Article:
You prefer “complex” music on these cycle days

You prefer “complex” music on these cycle days


Ever watch a concert, video or live music show and felt like you simply couldn’t resist the hunky musician who was hip-gyrating and lip-curling all over the place? Well, turns out that where you are in your monthly cycle could be playing a part in the kind of musician you’re tempted to throw your underwear to.

That’s the word from this 2014 study that found women who are ovulating are more attracted to musicians who create “complex” music (anything from symphonies to jazz fusion and progressive rock) over those who play simpler tunes.

But, the study goes on to point out that we don’t view these complex rhythm-makers as long-term mate material, but rather as short flings.

This may be because when we’re in the fertile phase of our cycle, we’re able to pick up on cues in complex music that indicate the musician is intelligent and in good physical condition and would, therefore, pass along good genes if we got pregnant. But, we’re also getting the signals that the same songster wouldn’t be a loyal or supportive mate for the long haul.

This music study appears to mimic research that shows how heterosexual women are attracted to men with varying levels of testosterone: Men with high testosterone (indicated by deep voices, small eyes, wide faces and/or chiseled jawlines) are perceived as more attractive during ovulation, but are preferred for short flings. That’s because high testosterone can cause men to be less faithful and sensitive, which we’re able to instinctively pick up on. Meanwhile, men with lower testosterone (indicated by higher voices, bigger eyes, narrower faces and softer jawlines) are perceived as more attractive during non-fertile phases and are preferred for long-term romances since their lower hormones make them seem more faithful and cooperative.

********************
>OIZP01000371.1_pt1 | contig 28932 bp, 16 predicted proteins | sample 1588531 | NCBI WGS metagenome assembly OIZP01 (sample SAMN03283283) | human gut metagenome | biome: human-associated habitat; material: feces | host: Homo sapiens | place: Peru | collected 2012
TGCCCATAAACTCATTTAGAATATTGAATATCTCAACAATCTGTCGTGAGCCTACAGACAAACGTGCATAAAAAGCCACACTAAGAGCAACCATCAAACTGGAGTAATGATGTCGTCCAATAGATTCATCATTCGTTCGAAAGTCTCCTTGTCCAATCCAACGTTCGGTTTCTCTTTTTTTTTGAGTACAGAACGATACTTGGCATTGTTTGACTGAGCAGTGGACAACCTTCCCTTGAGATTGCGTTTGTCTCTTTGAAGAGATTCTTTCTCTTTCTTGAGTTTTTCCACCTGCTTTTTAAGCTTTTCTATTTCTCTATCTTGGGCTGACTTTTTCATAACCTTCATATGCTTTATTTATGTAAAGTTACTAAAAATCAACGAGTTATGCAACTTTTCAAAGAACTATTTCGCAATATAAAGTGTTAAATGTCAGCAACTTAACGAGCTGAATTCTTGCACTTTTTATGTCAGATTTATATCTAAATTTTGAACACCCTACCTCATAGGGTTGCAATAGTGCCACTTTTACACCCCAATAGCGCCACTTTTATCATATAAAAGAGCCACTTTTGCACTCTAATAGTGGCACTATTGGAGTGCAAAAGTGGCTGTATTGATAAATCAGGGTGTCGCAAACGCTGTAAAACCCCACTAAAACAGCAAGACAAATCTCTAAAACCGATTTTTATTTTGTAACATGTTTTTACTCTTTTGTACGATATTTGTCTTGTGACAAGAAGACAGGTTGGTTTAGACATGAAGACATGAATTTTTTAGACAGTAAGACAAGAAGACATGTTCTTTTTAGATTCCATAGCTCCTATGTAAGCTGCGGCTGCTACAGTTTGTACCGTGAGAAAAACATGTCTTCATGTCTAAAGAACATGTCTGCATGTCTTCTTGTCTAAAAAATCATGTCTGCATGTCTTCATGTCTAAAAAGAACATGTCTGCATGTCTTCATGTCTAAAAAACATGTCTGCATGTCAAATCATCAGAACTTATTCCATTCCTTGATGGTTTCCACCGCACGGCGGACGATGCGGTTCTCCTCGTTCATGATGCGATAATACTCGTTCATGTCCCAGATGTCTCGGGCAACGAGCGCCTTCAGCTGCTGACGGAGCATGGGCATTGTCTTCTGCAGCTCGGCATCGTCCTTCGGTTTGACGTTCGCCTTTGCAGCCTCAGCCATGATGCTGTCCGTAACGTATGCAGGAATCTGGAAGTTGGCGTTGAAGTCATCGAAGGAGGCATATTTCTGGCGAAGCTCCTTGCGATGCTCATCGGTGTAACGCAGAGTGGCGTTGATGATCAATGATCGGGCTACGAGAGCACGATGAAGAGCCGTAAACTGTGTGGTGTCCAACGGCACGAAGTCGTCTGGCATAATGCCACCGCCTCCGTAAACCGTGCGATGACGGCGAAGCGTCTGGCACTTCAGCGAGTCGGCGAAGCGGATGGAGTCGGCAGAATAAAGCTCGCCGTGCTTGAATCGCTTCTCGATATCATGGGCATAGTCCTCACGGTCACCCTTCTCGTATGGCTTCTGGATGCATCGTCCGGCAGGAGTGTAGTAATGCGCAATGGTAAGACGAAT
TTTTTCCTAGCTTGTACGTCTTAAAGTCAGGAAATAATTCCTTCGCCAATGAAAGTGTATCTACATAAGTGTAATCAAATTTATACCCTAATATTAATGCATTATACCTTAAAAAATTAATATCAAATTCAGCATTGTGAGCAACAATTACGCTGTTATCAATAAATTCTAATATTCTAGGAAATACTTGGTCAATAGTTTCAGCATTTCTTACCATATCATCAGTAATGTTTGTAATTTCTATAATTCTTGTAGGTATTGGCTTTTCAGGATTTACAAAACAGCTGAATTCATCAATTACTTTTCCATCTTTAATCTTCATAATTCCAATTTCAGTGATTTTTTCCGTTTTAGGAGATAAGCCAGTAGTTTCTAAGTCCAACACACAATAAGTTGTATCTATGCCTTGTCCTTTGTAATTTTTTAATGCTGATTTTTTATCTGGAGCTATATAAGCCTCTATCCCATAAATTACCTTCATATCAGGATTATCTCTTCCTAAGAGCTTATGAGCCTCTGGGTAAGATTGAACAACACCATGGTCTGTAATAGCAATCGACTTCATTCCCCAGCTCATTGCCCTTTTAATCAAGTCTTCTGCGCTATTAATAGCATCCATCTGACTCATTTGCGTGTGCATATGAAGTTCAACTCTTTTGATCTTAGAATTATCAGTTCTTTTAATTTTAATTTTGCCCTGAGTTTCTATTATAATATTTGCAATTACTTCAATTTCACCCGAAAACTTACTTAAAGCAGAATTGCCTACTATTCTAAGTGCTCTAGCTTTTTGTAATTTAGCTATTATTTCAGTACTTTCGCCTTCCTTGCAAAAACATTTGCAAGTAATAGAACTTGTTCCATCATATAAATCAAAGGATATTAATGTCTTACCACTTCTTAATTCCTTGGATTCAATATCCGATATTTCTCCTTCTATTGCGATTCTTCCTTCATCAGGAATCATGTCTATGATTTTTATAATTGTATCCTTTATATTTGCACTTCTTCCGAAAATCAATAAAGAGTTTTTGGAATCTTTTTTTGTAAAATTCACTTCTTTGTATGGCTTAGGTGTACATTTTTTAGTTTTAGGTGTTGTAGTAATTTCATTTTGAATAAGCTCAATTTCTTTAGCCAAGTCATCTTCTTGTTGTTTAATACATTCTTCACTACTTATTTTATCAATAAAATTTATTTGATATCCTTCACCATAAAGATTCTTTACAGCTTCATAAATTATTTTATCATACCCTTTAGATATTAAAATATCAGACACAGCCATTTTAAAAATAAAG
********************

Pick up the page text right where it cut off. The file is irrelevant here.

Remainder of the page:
So, could it be that high-testosterone musicians are subconsciously channeling their testosterone status into song by using more complicated sounds as a way to attract more short-term mates? Male birds appear to do this very thing, using their own warbling to indicate what kind of mate material they’d be when trying to find romance.

And, if you think about it, many musicians who compose complex songs seem to be pretty high-testosterone. Personally, when I think of complex music-makers, I imagine Jimi Hendrix, Jimmy Page and Robert Plant of Led Zeppelin, Roger Daltrey and Pete Townshend of The Who and all those other hunky great rock ‘n rollers who had legions of groupies following them where ever they went. They were certainly great for a fling, but I probably wouldn’t trust them past the second date to be faithful.

And when I think of simple music, I imagine gentle folk singers like John Denver and Jim Croce, who seem like sensitive souls who’d ask to marry you on the second date and want to settle down right away with about a dozen kids.

You probably have far more modern musicians in mind when reading this. But, whoever you’re thinking of, I bet you’ll consider where you are in your cycle the next time you’re listening to them on your headphones while drawing hearts around their names on your notebook….



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